Citigroup is Bullish on the Kindle

We’ve all wondered about how many Kindle units have sold. One Wall Street analyst is willing to make an estimate:

And Kindle could sell 380,000 units in 2008, more than double what a Citigroup Global Markets research analyst had expected, he wrote yesterday in a research report.
“In its first year, that’s exactly how many iPods were sold,” analyst Mark Mahaney wrote. “Turns out the Kindle is becoming the iPod of the book world.”

Beyond Intent

Intent, hidden within a search click, lies at the intersection of Search and Business, as in “let’s do some business”. That search click has extra-ordinary value because of the intent to buy — that’s why we’re searching, right?

Perhaps, or maybe we’re just browsing, or surfing, and we’re not in the mood for advertisements. It could be more militant than that; perhaps we’re still trying to research our choices and would see a sales pitch as tainting the honesty of the information. At least that’s what the founders of Google originally believed.

Although the model of the web was a set of stateless pages, and a Google search box certainly fits that appearance, people’s intent is not stateless. It ebbs and flows, from entertaining looking around, to researching choices and comparing possibilities, through sourcing a chosen product (now we’re talking about a qualified buyer), to selecting fulfillment options, and possibly all the way to figuring out how to return a product that we’re dissatisfied with. That last one is probably not the best time to present an ad claiming how wonderful that product is.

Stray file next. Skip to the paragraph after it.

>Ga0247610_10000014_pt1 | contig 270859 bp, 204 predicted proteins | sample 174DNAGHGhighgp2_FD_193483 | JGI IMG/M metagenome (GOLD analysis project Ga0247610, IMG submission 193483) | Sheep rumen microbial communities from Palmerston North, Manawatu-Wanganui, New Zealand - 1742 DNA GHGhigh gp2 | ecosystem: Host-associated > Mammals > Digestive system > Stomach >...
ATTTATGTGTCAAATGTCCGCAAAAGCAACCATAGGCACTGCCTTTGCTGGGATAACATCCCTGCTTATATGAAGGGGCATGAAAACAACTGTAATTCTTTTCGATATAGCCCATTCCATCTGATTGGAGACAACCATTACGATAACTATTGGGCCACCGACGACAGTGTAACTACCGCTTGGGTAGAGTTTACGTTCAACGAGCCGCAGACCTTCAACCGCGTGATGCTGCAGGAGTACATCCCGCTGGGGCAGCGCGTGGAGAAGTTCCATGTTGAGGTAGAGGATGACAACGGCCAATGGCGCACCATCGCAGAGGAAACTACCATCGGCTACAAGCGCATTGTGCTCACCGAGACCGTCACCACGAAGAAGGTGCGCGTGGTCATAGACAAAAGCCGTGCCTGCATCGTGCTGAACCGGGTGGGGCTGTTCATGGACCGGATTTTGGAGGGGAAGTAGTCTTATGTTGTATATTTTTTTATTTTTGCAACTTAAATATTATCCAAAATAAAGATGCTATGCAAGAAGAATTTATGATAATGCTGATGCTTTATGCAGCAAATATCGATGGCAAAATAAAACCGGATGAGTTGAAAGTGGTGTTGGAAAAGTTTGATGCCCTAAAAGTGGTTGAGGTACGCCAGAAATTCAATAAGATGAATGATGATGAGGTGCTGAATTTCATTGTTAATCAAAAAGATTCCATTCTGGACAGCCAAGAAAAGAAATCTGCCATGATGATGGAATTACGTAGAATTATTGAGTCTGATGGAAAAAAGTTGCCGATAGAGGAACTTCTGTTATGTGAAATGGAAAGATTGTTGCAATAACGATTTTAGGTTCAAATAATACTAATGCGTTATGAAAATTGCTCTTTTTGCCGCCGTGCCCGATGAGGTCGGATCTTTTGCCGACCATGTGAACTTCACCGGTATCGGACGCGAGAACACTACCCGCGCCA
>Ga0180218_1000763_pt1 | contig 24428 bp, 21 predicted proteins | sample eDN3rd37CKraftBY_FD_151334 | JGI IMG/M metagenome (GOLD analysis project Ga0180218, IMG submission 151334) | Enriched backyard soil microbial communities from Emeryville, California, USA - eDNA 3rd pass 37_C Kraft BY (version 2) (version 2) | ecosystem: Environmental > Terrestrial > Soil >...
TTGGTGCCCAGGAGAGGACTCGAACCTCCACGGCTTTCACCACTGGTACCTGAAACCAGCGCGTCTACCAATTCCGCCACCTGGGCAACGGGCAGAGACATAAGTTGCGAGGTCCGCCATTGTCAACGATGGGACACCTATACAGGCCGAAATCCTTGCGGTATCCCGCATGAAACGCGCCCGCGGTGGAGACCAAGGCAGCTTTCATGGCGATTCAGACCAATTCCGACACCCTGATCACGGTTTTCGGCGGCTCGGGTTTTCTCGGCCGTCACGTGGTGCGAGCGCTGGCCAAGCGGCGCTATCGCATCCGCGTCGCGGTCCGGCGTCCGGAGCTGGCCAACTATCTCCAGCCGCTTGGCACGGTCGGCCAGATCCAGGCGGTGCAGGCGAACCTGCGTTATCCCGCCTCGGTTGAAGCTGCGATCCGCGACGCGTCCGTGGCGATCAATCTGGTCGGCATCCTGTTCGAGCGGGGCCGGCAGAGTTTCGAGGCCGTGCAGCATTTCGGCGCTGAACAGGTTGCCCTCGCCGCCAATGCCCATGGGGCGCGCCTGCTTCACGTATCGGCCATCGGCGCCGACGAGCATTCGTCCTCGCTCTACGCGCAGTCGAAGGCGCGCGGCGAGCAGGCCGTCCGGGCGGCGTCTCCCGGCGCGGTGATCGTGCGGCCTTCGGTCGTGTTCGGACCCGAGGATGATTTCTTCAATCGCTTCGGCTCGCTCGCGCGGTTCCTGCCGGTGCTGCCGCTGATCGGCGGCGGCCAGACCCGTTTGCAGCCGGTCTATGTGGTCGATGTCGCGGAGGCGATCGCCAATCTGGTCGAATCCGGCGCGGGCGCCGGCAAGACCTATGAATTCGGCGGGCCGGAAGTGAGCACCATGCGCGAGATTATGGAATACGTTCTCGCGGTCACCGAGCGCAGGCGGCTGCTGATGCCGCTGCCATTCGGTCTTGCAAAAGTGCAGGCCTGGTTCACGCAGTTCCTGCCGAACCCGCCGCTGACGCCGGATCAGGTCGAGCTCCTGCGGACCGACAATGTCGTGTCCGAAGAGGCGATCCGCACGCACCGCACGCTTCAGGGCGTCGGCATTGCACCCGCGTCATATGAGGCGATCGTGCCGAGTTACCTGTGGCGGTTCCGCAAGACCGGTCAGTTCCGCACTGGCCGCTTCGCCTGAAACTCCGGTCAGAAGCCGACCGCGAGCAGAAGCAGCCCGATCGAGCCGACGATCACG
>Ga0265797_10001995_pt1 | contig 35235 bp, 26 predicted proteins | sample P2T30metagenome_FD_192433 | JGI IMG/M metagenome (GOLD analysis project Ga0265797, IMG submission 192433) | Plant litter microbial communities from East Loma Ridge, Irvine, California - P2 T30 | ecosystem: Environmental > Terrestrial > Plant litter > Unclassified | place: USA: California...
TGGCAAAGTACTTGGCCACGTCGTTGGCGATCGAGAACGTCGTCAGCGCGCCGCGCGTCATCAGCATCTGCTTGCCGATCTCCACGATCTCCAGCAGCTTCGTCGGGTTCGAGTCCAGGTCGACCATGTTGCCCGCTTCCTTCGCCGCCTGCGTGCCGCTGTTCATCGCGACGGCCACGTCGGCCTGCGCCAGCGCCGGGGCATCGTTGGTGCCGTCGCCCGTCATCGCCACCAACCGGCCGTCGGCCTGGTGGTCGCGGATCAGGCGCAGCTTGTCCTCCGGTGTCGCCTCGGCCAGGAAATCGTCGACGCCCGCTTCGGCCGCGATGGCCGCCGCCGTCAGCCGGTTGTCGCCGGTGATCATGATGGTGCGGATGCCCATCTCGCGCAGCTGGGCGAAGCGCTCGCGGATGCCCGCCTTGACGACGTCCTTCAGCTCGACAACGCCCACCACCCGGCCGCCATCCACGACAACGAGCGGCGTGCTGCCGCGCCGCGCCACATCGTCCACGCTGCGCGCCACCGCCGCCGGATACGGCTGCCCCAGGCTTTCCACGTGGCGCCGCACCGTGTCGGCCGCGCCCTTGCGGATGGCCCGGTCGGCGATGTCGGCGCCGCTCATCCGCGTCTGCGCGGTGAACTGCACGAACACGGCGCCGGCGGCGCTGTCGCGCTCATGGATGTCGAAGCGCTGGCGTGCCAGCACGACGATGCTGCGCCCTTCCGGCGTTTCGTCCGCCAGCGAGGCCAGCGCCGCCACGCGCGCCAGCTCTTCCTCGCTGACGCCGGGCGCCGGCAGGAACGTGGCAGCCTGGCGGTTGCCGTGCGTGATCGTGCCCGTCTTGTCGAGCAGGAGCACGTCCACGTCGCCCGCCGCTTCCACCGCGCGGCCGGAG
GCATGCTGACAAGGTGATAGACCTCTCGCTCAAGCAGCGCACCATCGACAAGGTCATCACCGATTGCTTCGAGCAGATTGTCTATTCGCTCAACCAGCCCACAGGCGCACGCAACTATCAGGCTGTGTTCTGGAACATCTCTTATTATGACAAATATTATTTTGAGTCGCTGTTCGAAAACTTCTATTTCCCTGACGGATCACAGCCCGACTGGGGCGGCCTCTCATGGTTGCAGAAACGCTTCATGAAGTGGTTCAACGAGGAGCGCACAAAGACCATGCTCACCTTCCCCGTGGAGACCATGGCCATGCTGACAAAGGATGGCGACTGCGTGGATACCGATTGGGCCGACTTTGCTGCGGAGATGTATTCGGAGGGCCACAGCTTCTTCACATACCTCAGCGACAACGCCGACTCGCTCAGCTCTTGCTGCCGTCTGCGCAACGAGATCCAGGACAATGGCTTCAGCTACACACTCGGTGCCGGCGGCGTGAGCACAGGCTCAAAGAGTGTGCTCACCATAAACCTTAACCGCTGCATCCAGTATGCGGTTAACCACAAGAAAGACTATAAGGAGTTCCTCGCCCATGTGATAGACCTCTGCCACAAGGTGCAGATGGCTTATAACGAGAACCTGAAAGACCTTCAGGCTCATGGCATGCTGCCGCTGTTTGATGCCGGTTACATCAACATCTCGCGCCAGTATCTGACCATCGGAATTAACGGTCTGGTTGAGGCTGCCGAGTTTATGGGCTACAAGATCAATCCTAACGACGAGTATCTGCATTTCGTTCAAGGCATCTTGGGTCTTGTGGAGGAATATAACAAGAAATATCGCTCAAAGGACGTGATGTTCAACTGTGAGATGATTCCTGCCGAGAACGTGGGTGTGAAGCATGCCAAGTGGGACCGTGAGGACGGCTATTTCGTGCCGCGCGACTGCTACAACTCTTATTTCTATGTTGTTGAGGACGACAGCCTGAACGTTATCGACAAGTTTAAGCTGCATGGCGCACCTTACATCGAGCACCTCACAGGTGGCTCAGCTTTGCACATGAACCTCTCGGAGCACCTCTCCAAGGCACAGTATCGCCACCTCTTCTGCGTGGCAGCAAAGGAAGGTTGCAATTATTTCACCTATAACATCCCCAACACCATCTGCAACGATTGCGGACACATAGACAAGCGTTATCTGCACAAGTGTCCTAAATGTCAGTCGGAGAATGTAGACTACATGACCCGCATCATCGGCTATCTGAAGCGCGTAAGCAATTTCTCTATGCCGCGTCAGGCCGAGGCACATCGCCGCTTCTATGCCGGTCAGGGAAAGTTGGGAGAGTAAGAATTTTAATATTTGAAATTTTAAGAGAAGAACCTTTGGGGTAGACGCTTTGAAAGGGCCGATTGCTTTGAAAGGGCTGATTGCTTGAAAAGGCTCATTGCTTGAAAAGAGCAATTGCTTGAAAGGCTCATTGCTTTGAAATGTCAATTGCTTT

This is a “long running transaction,” a series of steps that fit together and flow towards (and past) a purchasing decision, but with back-currents and eddies. And it really is a transaction in the database sense where a failure during one step can cause the entire sequence to be discarded as if it never happened. Though if you believe Sergey and Larry, it will be worse than never happening, you may lose trust in your guide through that transaction.

Has the intent changed? Depends on what that means. On one hand, what has changed across those steps is the mode of the intent. If the intent was to purchase a product, then the research, comparison, purchase, and fulfillment were clearly pieces of that intent, though they call for different approaches: organic search for the research, product focused responses for the purchase, perhaps service-oriented for the fulfillment, and some combination for the comparison.

But what about that “I need to return this product because I hate it” step? The intent has clearly changed, but it is more necessary than ever to connect this new intent to the previous steps. If not, perhaps the search engine will continue to suggest that product to a disgruntled customer with very counter-productive results.

So, what is the unifying concept? Is it intent, organized by modes? Not if what is being unified is a complete user’s story about their purchasing experience.